PLOT: The life of Beach Boys' visionary Brian Wilson, from his early struggles with mental illness as a young man, to his eventual rehabilitation in the early nineties.
REVIEW: The Beach Boys have to be the most underrated musical group of all time. Too often dismissed as surf rock, anyone who really knows music from that era can tell you Brian Wilson was a John Lennon-level genius, with his Beach Boys album “Pet Sounds” being one of the best ever written. Like many geniuses, his personal life was a shambles, to the point that in the seventies he reportedly spent a full three years in bed.
LOVE & MERCY juxtaposes Wilson's “Pet Sounds/Smile” era, with his low point in the late eighties, where he found himself under the smothering care of a quack psychologist named Eugene Landy. Paul Dano plays Wilson as a young man, while John Cusack plays the older version. This is maybe a weird choice, as having two such different actors play the man gives LOVE & MERCY a somewhat disjointed feel. To the credit of both actors though, there is continuity to their performances, for which director Bill Pohlad (normally a producer) also deserves solid praise, as this kind of casting could have gone very wrong.
For his part, Cusack's better here than he has been for awhile. While the choice to not make Cusack up to resemble Wilson at all is strange (especially since Dano seems to have gained weight and changed his hair to look the part), he still comes off well, perfecting a lot of the mannerisms I've seen the older Wilson show in interviews over the years. His Wilson is a broken man, living under Landy's thumb, and utterly unable to make his own decisions, or even express himself when the compassionate Meredith (Elizabeth Banks) comes into his life.
His chemistry with Banks is strong, with her mostly carrying the eighties sections of the films, as the focus is really on Meredith's attempts to save Wilson from the abusive Landy, who's played by Paul Giamatti at his oiliest (although having seen footage of Landy in a Wilson doc – he nailed it). Banks is one of those people who just seems to radiate kindness, making it easy to invest in Meredith and Brian's relationship. Oren Moverman's (RAMPART) script really makes this a love story, and Banks and Cusack play off each other beautifully, with Banks expertly conveying a woman who's compassionate and appreciates Wilson's legacy, but won't be a doormat for anyone, least of all Landy, who she immediately sees through. Her romantic scenes with Cusack bring a lot out of him, and it reminds us what a solid romantic lead Cusack can be when given the chance. He hasn't seemed this engaged in years.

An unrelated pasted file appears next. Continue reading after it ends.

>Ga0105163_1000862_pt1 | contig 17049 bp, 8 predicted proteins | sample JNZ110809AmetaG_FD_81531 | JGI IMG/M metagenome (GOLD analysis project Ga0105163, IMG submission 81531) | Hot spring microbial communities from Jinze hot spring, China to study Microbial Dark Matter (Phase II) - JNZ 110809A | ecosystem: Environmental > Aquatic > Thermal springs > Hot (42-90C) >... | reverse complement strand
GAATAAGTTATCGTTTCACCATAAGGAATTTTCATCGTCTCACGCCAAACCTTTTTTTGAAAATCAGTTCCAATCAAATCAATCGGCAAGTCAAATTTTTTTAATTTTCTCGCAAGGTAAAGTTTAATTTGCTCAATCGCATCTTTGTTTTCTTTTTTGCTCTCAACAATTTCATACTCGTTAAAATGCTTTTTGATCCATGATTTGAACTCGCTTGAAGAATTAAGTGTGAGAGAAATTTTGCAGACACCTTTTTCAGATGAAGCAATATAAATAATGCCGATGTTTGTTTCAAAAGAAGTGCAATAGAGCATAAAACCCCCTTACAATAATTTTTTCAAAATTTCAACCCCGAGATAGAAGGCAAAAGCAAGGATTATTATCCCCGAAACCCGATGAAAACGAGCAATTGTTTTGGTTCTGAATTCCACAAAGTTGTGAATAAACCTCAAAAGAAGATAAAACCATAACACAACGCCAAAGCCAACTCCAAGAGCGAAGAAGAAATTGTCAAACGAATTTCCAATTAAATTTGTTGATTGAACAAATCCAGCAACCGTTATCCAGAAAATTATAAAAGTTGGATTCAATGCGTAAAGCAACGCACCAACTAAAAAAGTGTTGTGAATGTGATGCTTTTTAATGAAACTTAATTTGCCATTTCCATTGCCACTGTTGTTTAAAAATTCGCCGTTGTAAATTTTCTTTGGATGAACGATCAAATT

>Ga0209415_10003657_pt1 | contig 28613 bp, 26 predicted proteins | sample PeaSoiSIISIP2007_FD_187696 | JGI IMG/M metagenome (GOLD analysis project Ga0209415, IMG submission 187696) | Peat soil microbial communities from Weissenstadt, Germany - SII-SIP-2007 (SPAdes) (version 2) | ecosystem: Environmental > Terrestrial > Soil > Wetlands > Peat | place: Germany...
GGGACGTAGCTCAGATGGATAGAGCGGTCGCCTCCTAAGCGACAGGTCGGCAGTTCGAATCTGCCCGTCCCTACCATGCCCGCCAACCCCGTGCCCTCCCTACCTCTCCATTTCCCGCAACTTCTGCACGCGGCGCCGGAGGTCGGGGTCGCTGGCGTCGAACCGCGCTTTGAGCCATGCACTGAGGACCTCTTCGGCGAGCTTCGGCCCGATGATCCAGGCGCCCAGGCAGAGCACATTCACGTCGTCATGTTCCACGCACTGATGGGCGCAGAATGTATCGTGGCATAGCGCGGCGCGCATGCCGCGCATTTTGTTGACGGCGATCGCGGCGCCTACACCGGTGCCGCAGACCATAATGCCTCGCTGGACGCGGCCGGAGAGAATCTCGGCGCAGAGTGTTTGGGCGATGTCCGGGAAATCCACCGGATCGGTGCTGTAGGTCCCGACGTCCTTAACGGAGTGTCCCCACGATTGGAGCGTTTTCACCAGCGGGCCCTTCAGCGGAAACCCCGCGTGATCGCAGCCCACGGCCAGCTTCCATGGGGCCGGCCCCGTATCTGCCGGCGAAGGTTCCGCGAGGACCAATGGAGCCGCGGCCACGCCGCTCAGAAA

Yet, it can't be denied that the most compelling parts of Pohlad's film are the sections with Dano as he tries to shift the musical direction The Beach Boys are heading in. He butts heads with his ogre father, as well as band-member Mike Love (Jake Abel) who dismisses “Pet Sounds” by saying, “even the happy songs sound sad.” Dano is magnetic as Wilson, and as solid as Cusack is, one can't help but wonder how it would have been if Dano had just been allowed to play Wilson at both parts of his life, as a little makeup would have likely done the trick.
Even though it's a little disjointed, overall LOVE & MERCY is a very effective biopic, and tells a compelling story. For Beach Boys fans this will be an obvious must-see with all the original recordings having been licenced, so when you get scenes of Dano as Wilson messing around with “The Wrecking Crew” (a legendary group of studio musicians) you hear the original masters stripped down and deconstructed. But, even if you're not overly familiar with Wilson's legacy, you'll still get a lot out of this, not the least of which is the need to hit iTunes and download “Pet Sounds” and the re-constructed “Smile” immediately.